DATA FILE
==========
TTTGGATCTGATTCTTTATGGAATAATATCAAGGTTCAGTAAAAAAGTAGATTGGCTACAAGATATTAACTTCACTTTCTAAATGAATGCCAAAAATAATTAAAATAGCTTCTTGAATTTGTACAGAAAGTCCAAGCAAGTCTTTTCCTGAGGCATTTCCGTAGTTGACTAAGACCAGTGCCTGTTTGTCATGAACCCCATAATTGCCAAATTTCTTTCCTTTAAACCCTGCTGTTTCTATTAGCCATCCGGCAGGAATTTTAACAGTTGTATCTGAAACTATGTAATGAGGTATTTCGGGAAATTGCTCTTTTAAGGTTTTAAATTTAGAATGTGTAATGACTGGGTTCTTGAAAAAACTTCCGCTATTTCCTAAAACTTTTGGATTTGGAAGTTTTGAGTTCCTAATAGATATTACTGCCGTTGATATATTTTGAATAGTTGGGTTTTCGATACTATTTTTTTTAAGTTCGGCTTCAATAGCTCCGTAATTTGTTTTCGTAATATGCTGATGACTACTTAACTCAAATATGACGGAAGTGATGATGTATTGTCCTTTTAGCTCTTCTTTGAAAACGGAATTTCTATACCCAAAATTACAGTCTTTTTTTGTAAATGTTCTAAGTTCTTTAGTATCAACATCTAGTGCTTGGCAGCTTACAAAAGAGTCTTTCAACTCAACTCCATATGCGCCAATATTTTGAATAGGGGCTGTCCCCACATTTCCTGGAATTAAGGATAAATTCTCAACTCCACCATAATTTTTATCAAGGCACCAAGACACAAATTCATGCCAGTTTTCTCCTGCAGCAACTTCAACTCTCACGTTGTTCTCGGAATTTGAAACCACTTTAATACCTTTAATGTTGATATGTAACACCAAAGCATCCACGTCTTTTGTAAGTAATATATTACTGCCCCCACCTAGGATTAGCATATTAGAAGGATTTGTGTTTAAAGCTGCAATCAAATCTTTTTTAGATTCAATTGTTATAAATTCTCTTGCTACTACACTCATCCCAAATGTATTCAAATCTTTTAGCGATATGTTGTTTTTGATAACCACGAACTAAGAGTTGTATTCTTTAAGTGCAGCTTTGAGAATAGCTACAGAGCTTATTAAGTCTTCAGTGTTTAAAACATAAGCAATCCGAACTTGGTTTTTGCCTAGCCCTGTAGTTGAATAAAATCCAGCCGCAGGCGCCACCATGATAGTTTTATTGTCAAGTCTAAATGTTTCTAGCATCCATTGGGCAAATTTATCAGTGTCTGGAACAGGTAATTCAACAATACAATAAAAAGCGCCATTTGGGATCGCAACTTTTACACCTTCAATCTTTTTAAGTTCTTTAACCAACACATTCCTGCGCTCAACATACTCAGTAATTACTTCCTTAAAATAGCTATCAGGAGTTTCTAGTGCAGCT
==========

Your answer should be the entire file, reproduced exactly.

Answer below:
TTTGGATCTGATTCTTTATGGAATAATATCAAGGTTCAGTAAAAAAGTAGATTGGCTACAAGATATTAACTTCACTTTCTAAATGAATGCCAAAAATAATTAAAATAGCTTCTTGAATTTGTACAGAAAGTCCAAGCAAGTCTTTTCCTGAGGCATTTCCGTAGTTGACTAAGACCAGTGCCTGTTTGTCATGAACCCCATAATTGCCAAATTTCTTTCCTTTAAACCCTGCTGTTTCTATTAGCCATCCGGCAGGAATTTTAACAGTTGTATCTGAAACTATGTAATGAGGTATTTCGGGAAATTGCTCTTTTAAGGTTTTAAATTTAGAATGTGTAATGACTGGGTTCTTGAAAAAACTTCCGCTATTTCCTAAAACTTTTGGATTTGGAAGTTTTGAGTTCCTAATAGATATTACTGCCGTTGATATATTTTGAATAGTTGGGTTTTCGATACTATTTTTTTTAAGTTCGGCTTCAATAGCTCCGTAATTTGTTTTCGTAATATGCTGATGACTACTTAACTCAAATATGACGGAAGTGATGATGTATTGTCCTTTTAGCTCTTCTTTGAAAACGGAATTTCTATACCCAAAATTACAGTCTTTTTTTGTAAATGTTCTAAGTTCTTTAGTATCAACATCTAGTGCTTGGCAGCTTACAAAAGAGTCTTTCAACTCAACTCCATATGCGCCAATATTTTGAATAGGGGCTGTCCCCACATTTCCTGGAATTAAGGATAAATTCTCAACTCCACCATAATTTTTATCAAGGCACCAAGACACAAATTCATGCCAGTTTTCTCCTGCAGCAACTTCAACTCTCACGTTGTTCTCGGAATTTGAAACCACTTTAATACCTTTAATGTTGATATGTAACACCAAAGCATCCACGTCTTTTGTAAGTAATATATTACTGCCCCCACCTAGGATTAGCATATTAGAAGGATTTGTGTTTAAAGCTGCAATCAAATCTTTTTTAGATTCAATTGTTATAAATTCTCTTGCTACTACACTCATCCCAAATGTATTCAAATCTTTTAGCGATATGTTGTTTTTGATAACCACGAACTAAGAGTTGTATTCTTTAAGTGCAGCTTTGAGAATAGCTACAGAGCTTATTAAGTCTTCAGTGTTTAAAACATAAGCAATCCGAACTTGGTTTTTGCCTAGCCCTGTAGTTGAATAAAATCCAGCCGCAGGCGCCACCATGATAGTTTTATTGTCAAGTCTAAATGTTTCTAGCATCCATTGGGCAAATTTATCAGTGTCTGGAACAGGTAATTCAACAATACAATAAAAAGCGCCATTTGGGATCGCAACTTTTACACCTTCAATCTTTTTAAGTTCTTTAACCAACACATTCCTGCGCTCAACATACTCAGTAATTACTTCCTTAAAATAGCTATCAGGAGTTTCTAGTGCAGCT